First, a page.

Ironic.
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Old 03-26-2012, 08:54 PM
 
Location: Davenport, Iowa
2,467 posts, read 3,928,650 times
Reputation: 3424
Quote:
Originally Posted by s0nginmyheart View Post
Sorry, I couldn't resist.
Damn it, scooped! (And I missed the other your/you're mistakes).
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Old 03-27-2012, 08:20 AM
 
Location: CHicago, United States
6,934 posts, read 7,894,430 times
Reputation: 3497
Quote:
Originally Posted by s0nginmyheart View Post
Sorry, I couldn't resist.


Earlier in my career, when I was unemployed, I responded to a job advertisement, submitted my resume and was invited to interview for a pretty good job. Interviews with the department manager and one of the two owners of the company really liked me. It looked like I'd get the job. I was hurting for $$$ at the time. The job had wonderful travel benefits, fully paid by the employer. Good salary. The owner told me he never hired anyone without his wife, the co-owner, interviewing and approving a candidate. My interview went well with her. She talked about how important "detail" was in the work. Writing, etc. She asked if I was a detail-oriented person. I replied, "absolutely." She then leaned across the desk and handed me back the resume I had submitted by mail. It had red marks written on it. Red notes in the margins. She corrected all of my errors. I didn't spell-check the resume, nor the transmittal letter. Politely, she told me she'd never hire someone like me. Someone who didn't care enough about detail when looking for a job, who would probably care less doing the job once I had gotten it. I was floored. Terribly embarrassed. And a good job which I had "in the bag" disappeared. Though I make some mistakes writing on forums such as this, I became very careful in important business and personal communications. It was an expensive lesson learned.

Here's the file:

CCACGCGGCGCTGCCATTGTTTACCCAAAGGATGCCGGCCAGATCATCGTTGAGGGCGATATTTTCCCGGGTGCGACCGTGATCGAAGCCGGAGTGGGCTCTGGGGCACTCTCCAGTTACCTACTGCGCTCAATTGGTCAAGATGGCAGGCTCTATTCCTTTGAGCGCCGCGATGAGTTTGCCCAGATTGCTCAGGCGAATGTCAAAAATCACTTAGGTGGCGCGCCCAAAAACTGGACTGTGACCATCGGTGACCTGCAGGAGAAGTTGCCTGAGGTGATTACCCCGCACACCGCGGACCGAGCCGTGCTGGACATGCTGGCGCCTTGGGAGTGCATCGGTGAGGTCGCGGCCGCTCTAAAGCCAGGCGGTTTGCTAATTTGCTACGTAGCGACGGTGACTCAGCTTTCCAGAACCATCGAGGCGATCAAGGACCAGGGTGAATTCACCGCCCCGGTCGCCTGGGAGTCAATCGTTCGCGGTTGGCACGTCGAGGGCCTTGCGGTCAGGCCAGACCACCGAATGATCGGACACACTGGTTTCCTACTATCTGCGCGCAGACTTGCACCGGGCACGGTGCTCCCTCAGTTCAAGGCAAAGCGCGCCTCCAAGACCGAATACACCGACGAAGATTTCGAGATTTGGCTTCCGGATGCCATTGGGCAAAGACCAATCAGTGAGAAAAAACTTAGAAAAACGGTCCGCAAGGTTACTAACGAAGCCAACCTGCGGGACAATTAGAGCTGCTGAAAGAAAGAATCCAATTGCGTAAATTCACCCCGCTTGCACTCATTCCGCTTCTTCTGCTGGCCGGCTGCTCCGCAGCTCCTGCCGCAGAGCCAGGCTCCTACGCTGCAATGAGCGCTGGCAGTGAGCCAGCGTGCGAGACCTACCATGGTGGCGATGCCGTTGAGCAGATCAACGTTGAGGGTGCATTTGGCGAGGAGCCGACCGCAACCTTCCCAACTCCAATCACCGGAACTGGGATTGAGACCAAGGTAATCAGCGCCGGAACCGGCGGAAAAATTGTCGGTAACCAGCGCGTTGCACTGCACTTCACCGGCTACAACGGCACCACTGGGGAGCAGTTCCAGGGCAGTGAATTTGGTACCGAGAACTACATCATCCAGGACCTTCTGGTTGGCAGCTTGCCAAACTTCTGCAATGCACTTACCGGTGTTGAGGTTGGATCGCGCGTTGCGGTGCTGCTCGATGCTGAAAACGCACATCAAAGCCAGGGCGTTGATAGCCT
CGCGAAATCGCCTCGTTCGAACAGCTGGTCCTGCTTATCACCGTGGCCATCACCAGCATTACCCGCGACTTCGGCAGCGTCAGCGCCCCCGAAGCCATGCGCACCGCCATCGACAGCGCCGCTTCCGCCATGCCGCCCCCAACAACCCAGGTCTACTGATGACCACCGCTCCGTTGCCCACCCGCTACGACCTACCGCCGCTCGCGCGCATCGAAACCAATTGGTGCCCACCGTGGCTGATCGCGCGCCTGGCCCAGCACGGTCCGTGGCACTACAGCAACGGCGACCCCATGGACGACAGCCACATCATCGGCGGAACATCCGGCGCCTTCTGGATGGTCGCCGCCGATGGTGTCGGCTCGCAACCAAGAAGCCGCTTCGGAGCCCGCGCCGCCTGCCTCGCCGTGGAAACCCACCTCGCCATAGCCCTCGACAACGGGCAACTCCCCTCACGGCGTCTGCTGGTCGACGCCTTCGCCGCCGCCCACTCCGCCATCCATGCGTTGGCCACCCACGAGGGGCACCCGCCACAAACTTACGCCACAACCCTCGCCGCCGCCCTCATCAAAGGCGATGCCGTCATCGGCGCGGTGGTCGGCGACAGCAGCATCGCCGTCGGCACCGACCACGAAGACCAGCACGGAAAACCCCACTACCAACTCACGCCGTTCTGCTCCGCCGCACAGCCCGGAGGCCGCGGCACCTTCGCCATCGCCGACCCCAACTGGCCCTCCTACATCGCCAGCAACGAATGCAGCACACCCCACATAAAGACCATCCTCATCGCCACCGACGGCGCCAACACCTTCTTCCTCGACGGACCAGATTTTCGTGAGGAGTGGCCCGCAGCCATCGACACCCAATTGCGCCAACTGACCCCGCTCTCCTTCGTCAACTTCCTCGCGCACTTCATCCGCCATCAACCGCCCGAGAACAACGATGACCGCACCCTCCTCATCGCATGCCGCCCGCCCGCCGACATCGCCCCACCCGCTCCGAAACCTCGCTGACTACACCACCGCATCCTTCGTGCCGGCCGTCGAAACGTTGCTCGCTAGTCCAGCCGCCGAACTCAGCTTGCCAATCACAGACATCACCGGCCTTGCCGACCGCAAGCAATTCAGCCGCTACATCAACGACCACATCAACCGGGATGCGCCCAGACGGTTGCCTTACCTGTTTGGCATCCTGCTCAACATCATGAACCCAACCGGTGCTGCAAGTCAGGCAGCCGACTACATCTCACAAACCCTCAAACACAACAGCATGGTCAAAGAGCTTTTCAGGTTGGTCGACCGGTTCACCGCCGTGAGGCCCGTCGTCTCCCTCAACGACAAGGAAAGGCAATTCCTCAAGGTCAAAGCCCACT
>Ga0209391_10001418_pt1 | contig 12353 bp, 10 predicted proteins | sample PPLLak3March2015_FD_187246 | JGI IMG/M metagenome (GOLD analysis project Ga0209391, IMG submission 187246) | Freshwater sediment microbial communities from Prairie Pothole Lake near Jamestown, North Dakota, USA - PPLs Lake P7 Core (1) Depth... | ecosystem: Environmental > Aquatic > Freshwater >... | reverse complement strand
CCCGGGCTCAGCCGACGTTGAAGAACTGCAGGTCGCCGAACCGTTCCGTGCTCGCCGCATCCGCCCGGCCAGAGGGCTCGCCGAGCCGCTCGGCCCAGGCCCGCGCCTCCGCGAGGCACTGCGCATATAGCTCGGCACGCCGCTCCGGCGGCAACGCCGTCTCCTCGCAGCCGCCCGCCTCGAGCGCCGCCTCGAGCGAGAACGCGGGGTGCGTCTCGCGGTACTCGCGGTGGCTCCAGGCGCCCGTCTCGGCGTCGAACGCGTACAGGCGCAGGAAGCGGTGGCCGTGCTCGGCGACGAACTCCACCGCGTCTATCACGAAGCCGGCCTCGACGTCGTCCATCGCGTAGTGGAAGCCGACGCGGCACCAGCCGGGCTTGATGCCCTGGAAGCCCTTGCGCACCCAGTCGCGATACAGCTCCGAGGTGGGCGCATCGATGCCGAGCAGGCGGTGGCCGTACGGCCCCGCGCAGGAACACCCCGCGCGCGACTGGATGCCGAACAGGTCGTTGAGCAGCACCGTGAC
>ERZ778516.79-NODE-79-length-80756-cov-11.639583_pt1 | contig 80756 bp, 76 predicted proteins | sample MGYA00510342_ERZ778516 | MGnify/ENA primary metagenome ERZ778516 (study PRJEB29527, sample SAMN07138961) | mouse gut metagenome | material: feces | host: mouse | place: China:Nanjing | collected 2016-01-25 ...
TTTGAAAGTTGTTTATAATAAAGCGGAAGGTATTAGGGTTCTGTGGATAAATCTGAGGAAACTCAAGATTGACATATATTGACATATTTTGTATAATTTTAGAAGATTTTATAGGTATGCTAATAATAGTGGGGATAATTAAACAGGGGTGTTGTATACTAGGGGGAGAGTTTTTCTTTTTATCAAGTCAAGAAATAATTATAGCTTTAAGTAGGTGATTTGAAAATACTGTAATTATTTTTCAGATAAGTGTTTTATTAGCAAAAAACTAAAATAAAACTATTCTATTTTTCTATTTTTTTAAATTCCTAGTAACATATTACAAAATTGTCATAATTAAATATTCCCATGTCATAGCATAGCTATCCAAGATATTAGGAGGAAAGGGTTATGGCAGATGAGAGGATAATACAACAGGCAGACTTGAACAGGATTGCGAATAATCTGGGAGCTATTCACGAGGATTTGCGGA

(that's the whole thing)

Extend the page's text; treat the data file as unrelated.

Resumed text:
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Old 03-27-2012, 09:04 AM
 
Location: Chicago
3,321 posts, read 5,932,798 times
Reputation: 4003
I KNEW I would receive some sort of heat and that my post would be criticized. Regardless, I probably would have done the same thing. But, I think my point was clear and a difference between your vs. you're is usually not going to make or break any first impressions on a forum.

Obviously I was more leaning toward the title alone being "Emloyment" and the use of "noo" or lack of punctuation. I really don't perform a full proof-read on my posts. I most certainly do on my resume though!
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Old 03-27-2012, 09:07 AM
 
Location: Chicago
3,321 posts, read 5,932,798 times
Reputation: 4003
Quote:
Originally Posted by Slanderous View Post
Ironic.
Whats also ironic is that my first "your" was properly used.

You got me on the second though.